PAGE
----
I have many goals for the new year, and I'm excited to share this one. Over the years as a practicing yogi, I've learned lots of poses, or asanas. I've learned both how to shape my body into them, how to teach others these shapes, and what these shapes are called ...in English. Because my teacher training program encouraged the use of English names only in order to make the poses more accessible to Americans, I have so far learned very few in Sanskrit. Various teachers at various studios I've attended used Sanskrit names repeatedly in class, and through that repetition, I picked up some. But I want to learn more, so...
My goal for this year is to learn a new pose in Sanskrit each week, and use the Sanskrit name in my practice and my teaching. Each week I will focus on a new pose, tell you the Sanskrit and English names, describe the physical shape and the mental benefits.
Why take on this task? Is it important to learn these poses in Sanskrit? Well, this is a question I've asked myself lots of times over the years, and obviously my answer until now has been "no, not really, not important enough." But I've changed my mind for one simple reason. Using Sanskrit honors the antiquity and wisdom of the practice. Honoring the practice is an important way to keep ourselves balanced within it.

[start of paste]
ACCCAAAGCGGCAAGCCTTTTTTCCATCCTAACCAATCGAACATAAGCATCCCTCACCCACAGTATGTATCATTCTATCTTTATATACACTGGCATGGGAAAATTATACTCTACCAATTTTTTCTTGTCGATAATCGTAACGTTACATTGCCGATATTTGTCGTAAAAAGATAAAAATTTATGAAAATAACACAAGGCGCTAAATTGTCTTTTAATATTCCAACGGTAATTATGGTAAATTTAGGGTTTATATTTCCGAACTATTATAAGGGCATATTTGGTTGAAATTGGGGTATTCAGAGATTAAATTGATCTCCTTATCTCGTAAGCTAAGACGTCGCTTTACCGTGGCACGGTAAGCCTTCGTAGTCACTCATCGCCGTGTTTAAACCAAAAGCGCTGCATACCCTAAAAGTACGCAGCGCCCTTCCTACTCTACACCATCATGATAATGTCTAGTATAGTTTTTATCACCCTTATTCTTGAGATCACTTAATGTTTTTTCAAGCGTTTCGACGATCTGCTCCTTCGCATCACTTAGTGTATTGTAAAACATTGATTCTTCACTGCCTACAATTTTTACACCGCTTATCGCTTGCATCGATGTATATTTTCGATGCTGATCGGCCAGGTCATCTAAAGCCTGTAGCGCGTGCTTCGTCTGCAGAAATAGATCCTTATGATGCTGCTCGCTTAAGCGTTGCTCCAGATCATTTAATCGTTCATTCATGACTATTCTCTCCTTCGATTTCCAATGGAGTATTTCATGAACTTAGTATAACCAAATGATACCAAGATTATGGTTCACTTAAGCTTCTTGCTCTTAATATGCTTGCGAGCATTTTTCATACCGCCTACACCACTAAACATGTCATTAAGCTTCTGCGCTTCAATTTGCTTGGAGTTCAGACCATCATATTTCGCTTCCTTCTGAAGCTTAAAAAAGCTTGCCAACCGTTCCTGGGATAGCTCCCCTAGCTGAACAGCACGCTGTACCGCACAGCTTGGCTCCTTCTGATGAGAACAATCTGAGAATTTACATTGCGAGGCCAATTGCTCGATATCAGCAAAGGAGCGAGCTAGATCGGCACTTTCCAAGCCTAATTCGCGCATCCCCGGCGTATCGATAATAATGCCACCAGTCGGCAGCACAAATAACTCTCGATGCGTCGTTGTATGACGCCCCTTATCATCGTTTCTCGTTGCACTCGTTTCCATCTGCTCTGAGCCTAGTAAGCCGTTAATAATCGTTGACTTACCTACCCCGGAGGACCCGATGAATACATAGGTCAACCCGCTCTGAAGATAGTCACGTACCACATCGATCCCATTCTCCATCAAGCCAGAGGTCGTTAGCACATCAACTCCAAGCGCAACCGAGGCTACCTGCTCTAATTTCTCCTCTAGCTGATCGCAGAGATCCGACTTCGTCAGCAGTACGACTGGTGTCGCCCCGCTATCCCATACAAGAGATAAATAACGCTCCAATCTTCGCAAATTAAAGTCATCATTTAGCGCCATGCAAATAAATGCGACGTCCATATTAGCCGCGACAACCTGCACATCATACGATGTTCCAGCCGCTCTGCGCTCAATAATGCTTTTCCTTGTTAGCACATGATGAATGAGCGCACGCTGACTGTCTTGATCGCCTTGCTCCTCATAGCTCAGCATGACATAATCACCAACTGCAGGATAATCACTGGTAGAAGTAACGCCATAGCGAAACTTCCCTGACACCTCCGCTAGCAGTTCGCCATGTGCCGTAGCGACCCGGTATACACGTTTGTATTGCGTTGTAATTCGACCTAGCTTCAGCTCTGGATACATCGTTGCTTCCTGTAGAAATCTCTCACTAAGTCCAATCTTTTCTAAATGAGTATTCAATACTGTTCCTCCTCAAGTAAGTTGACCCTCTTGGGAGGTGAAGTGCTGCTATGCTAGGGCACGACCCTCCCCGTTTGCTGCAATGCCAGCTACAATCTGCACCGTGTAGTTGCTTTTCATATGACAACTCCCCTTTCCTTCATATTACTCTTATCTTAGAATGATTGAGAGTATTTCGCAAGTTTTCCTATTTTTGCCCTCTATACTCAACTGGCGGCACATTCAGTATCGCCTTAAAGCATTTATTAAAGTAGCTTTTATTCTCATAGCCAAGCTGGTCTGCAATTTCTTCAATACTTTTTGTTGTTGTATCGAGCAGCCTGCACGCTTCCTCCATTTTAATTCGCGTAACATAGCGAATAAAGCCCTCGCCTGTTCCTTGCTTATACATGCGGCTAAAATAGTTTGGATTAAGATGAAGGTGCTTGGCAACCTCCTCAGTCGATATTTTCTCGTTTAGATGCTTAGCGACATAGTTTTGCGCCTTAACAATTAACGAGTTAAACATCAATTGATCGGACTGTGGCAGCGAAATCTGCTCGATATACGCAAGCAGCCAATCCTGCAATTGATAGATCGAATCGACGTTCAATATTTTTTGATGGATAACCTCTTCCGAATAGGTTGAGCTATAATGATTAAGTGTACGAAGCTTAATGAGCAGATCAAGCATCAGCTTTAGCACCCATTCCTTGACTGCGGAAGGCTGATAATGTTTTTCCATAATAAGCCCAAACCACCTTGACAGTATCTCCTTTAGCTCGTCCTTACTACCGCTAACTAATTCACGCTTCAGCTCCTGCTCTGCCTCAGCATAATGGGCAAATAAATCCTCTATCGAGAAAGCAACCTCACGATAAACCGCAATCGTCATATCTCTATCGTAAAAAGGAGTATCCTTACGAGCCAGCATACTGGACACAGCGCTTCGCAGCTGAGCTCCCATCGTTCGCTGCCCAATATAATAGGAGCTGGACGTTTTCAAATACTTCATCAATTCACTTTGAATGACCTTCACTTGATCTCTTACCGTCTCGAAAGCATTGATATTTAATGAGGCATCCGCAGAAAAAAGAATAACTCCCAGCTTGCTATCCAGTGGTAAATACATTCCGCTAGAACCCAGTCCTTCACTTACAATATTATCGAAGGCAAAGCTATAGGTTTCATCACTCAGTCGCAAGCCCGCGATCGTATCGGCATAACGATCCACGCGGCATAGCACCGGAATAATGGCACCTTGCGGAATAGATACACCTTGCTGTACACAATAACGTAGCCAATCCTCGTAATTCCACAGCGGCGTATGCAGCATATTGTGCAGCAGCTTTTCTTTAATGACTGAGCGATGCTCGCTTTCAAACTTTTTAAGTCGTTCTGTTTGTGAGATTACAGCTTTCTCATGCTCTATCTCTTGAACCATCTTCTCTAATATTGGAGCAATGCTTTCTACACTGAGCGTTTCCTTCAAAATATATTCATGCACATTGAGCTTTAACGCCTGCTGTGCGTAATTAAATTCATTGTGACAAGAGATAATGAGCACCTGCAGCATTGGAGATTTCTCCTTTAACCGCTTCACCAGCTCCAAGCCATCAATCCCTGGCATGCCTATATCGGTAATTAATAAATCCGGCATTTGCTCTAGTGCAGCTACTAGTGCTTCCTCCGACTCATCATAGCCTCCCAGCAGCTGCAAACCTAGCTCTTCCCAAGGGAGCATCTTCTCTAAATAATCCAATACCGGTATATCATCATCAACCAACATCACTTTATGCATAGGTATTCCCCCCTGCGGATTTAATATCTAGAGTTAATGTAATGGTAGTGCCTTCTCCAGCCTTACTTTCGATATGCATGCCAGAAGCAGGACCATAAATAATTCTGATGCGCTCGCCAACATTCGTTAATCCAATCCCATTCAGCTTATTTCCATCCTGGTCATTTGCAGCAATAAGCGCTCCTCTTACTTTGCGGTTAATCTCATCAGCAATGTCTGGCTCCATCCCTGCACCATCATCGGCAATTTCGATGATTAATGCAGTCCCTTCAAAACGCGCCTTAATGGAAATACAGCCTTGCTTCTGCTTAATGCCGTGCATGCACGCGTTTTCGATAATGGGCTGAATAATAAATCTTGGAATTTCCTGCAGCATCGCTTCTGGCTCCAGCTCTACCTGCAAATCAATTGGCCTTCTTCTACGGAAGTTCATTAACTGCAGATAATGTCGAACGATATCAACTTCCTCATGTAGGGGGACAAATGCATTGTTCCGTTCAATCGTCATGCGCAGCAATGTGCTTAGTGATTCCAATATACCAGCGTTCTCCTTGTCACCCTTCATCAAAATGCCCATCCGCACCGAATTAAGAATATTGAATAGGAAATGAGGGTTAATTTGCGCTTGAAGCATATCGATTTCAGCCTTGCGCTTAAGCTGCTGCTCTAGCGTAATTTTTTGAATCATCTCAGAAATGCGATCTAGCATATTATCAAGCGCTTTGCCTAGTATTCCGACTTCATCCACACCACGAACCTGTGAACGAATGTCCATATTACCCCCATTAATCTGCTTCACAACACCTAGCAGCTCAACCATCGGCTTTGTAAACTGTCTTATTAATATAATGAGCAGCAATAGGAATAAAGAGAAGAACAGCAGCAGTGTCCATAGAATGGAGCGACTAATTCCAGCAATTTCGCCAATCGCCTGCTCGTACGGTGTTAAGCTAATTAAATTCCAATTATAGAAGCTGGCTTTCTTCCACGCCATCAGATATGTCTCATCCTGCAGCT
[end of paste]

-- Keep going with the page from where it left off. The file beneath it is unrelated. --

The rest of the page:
This standing pose looks simple, but really embodies the nuance and attention to detail that we aim to cultivate in all our yoga poses. In English it's called Mountain Pose. In Sanskrit, it has two names.
Tadasana is the term used typically in the Iyengar and Vinyasa styles of yoga, which emphasize the alignment and physical feeling of the pose.
Samastitihi is the term used in the Ashtanga tradition as a "call to attention", and emphasizes the mental focusing process useful before moving on to the next pose.
In this pose, stand balanced on your two feet together or hips-width distance apart, depending on which version allows the most stability and focus. Feel the four corners of each foot grounded into the earth. Engage the thigh muscles and turn them inward. Tuck the pelvis, and feel the abdominals engage. Lift the spine toward the sky, and pull the shoulders back slightly and allow the shoulder blades glide down the back. Relax the neck and forehead, and gaze forward.
Tadasana tests our ability to engage only as much as necessary, and focus on the simplicity of standing upright. It may help you understand when your desires are out of balance. For instance, if you stand in tadasana and find yourself wanting to move out of it immediately, ask yourself what would you rather be doing right now? If you'd rather be doing a push up or a headstand, you may over-desire movement. If you'd rather be sitting or lying down, you might tend to over-desire stillness. If you'd rather be checking items off your to do list, you might over-desire work. And so on. Tadasana teaches us to be here now in lightly engaged stillness.